Batter Simon Pyefinch

Batter Simon Pyefinch

PLAY BALL

Smiles line their faces as they run around the bases and throw a ball

Carli Berry

Morning Star Staff

Smiles line their faces as they run around the bases and throw a ball.

It’s all part of the Learn to Play Vernon Strikers, a Under 10 program for kids who show an interest in baseball and who want to learn the fundamentals, but who have never touched a ball before.

“Striking people out,” is Simon Pyefinch’s favourite part of the game.

The nine-year-old also likes playing shortstop.

Parents are a big part of Learn to Play as they help out with coaching.

Parent Pattie Mallett pitches for the team and parent Lee Bowring keeps score.

The pair play ball together and decided they wanted their kids to learn too.

“We get to be involved as parents which is pretty cool,” said Bowring. “We always have our gloves.”

“I just like seeing the kids learn and how they’re growing,” said Mallett.

They also have opportunities to pass down tips and pointers to the kids.

“(We help teach) how to hold the bat, position their bodies, and how to handle grounders,” said Bowring.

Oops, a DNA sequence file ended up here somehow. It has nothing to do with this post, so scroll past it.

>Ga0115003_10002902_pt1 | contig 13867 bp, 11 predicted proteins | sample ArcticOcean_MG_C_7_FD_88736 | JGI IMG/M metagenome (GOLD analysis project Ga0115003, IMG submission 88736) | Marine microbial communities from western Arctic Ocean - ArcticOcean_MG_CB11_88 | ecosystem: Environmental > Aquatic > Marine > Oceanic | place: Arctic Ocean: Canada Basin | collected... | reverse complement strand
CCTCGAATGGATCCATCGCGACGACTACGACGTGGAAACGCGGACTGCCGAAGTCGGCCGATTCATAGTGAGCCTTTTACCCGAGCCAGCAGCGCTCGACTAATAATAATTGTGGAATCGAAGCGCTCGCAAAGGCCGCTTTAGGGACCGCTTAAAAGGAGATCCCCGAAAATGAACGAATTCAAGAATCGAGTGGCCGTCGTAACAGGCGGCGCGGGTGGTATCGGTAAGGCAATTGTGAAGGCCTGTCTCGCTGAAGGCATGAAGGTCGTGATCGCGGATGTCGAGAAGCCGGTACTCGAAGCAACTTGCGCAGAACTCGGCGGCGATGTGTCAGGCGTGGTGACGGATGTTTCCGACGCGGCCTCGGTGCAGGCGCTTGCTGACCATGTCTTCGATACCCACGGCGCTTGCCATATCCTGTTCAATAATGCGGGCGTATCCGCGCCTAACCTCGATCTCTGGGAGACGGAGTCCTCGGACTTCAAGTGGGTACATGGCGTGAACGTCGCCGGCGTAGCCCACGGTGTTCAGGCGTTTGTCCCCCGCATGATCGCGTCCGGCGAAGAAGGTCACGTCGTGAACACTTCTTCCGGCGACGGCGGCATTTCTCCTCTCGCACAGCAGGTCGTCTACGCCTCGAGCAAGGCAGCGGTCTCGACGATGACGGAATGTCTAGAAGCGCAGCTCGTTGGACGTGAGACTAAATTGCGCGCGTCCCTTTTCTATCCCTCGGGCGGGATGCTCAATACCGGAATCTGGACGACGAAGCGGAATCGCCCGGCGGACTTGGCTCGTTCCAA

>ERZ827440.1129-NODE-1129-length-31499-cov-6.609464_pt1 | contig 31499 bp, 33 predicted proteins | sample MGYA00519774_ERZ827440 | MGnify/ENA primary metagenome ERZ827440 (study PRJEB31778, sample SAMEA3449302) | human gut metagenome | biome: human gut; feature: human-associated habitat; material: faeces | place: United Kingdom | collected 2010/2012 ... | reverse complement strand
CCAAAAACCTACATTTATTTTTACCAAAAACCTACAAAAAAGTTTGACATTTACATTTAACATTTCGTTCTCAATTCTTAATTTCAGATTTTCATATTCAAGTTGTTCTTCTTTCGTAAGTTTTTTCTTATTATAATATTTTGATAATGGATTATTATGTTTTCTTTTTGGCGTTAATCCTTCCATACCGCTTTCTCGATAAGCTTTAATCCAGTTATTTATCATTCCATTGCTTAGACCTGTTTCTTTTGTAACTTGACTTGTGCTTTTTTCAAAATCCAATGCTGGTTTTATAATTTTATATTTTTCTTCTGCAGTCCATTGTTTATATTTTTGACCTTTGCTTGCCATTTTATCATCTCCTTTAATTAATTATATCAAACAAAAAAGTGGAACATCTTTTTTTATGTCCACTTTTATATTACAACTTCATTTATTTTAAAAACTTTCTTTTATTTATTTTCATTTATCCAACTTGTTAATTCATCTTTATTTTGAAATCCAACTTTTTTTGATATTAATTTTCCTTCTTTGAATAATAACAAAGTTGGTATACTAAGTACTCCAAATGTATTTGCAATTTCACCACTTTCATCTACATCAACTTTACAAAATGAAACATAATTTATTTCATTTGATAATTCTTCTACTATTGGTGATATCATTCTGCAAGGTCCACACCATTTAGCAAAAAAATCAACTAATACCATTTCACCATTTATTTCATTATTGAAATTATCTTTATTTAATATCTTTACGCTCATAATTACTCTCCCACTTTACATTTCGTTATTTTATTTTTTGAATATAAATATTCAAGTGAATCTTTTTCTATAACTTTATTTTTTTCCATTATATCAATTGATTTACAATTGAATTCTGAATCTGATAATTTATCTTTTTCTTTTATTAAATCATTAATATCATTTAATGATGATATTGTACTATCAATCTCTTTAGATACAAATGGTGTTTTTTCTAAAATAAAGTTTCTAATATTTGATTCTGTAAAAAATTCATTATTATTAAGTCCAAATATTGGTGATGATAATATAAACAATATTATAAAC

Parents were set up on every base for Tuesday’s real game versus Kelowna,  offering encouraging words.

“The parents usually all help coach the bases,” said Bowring.

“(When my child) gets up to bat, her face changes and she’s like ‘I’m ready,’” added Mallett. “They’re pumped.”

Having the parents help coach allows parent-child interaction and gives the coach a break.

“I think it’s a wonderful bonding experience, seeing your parents in a different light,” said head coach Vicki Topping.

It’s a lot of work to stay organized so she is glad that parents are able to lend a hand,” she said.

Topping got involved because she used to be a fastball player and her kids are now players. She stepped up to the bat when she learned that Learn to Play didn’t have a coach and the older leagues folded.

“All of these kids came here not knowing how to throw a ball, or catch a ball, and now they’re playing a game,” she said.

The kids improve from April through June.

Some of the players were scared of the ball in the beginning, but now they are excited to try new positions.

“They’re all wanting and noticing active positions on the field,” she said.

The program has practices and scrimmages where kids learn the basics before participating in actual games against other Okanagan cities.

“They’re going around the bases like it’s nothing,” said Topping.

Hitting, catching, and teaching how the ball reacts are some of the concepts of the program. Learn to Play is nationally recognized.